On 6 January 2019 Indian winter smog spread over the North Indian Ocean.
By HansPeter Roesli (Switzerland)
There was a similar case on 24 December 2010, but this time the outflow occurred over a much longer stretch of the West Indian coastline.
The smog is difficult to detect in infrared imagery, due to very low thermal contrast between the smog and the underlying ocean. However, the much enhanced Natural Colour RGBs from Meteosat-8 allowd for identification of the smog, as shown on the animation between 03:00UTC and 13:00 UTC (Figure 1).
Figure 1: Meteosat-8 enhanced Natural Colour RGB animation, 6 January 03:00–13:00 UTC. Download animation (MP4, 4 MB)
The comparison between a True Colour RGB from OLCI on Sentinel-3 and a Meteosat-8 Natural Colour RGB around 06:47 UTC (Figure 2) shows a relatively complex structure along the smog front. e.g. the two whirls, the more southern one leading the main front, that temporarily formed off the Pakistani coast (red arrows on Sentinel image).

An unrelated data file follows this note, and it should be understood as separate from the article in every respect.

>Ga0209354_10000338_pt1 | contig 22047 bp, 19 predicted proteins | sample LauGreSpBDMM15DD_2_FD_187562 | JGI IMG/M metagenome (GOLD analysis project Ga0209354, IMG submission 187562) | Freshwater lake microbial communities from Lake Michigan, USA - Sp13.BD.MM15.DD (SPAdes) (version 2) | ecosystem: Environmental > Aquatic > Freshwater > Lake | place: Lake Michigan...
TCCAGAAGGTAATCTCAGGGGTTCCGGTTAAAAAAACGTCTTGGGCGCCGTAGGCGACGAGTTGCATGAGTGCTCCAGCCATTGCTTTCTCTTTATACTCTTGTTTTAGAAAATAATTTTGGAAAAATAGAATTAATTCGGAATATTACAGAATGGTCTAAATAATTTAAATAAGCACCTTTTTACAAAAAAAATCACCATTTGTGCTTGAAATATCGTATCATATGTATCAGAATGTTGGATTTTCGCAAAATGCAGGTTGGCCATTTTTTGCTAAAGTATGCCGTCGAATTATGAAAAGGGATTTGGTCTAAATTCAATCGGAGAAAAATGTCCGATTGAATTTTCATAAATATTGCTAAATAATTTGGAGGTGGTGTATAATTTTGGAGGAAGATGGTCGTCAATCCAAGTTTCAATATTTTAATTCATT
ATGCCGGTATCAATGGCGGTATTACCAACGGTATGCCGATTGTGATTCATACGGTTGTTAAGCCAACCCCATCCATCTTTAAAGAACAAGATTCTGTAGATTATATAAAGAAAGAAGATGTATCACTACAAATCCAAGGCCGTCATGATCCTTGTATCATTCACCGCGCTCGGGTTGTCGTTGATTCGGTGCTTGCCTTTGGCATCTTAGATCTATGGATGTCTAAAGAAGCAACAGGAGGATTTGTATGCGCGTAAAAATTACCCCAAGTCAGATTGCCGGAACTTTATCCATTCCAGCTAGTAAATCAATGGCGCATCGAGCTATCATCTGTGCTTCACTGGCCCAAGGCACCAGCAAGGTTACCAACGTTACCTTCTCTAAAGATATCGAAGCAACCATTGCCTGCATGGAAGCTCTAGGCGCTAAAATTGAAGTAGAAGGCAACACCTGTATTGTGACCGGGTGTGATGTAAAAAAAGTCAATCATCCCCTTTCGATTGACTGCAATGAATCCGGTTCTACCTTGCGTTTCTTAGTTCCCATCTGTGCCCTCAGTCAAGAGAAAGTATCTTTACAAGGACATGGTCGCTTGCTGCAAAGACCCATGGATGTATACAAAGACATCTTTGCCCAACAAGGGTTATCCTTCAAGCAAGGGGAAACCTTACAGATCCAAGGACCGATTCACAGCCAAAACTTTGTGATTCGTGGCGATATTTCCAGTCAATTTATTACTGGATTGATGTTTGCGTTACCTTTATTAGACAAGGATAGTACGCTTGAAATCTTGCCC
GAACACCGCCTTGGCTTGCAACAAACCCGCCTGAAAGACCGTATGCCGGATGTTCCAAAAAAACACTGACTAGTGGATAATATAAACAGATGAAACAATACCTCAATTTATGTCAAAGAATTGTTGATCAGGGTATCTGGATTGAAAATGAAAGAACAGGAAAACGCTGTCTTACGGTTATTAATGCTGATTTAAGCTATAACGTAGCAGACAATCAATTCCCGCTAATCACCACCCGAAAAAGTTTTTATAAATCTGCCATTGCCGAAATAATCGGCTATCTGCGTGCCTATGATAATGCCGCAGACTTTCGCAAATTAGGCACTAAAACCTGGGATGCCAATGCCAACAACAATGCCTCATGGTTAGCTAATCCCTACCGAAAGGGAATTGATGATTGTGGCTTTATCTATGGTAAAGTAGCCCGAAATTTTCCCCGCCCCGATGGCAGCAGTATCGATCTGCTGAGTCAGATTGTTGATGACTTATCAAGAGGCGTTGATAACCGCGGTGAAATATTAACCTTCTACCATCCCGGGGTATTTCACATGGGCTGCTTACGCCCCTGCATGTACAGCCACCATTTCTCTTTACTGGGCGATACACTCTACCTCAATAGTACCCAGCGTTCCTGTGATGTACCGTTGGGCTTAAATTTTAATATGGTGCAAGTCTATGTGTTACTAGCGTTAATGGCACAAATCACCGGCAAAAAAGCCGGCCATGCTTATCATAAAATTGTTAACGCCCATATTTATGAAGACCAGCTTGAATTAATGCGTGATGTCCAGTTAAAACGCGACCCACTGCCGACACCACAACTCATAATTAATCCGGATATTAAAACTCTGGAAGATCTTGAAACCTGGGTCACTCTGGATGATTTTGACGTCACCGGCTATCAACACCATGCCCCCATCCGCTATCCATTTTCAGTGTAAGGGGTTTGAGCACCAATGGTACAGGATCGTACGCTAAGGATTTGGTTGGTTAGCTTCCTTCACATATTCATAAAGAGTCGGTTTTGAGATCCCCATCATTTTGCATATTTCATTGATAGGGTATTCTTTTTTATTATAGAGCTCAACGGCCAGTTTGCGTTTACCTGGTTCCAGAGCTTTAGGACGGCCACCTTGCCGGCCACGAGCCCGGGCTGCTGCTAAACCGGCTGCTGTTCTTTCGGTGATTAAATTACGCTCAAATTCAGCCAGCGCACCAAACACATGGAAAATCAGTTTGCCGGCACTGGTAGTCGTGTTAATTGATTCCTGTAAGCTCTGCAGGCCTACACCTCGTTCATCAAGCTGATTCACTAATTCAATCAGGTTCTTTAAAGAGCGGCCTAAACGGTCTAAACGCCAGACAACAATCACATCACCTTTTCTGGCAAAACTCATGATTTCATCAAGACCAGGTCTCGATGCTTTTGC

Even closer to the Pakistani coast the cloud/haze features can be seen moving backwards (in the opposite direction of the front’s displacement, red arrow in Figure 3). This counter motion, occurring above the smog top, can be better seen on the second part of the animation in Figure 1.
The smog outbreak from the east was preceded the day before by a dust outbreak from the north.
Figure 4: Meteosat-8 Natural Colour RGB animation, 5 January 03:00–13:00 UTC. Download animation (MP4, 4 MB)
The sequence of Meteosat-8 Natural Colour RGBs, from 03:00–13:00 UTC (Figure 4), shows that Sistan winds drove dust veils into the Sea of Oman and the Arabian Sea off the Iranian-Pakistani coasts.
Winds at the 975 hPa-level from the GFS analyses at 06:00 UTC on both days (Figure 5) confirmed the rapid change in the low-level wind field over the area.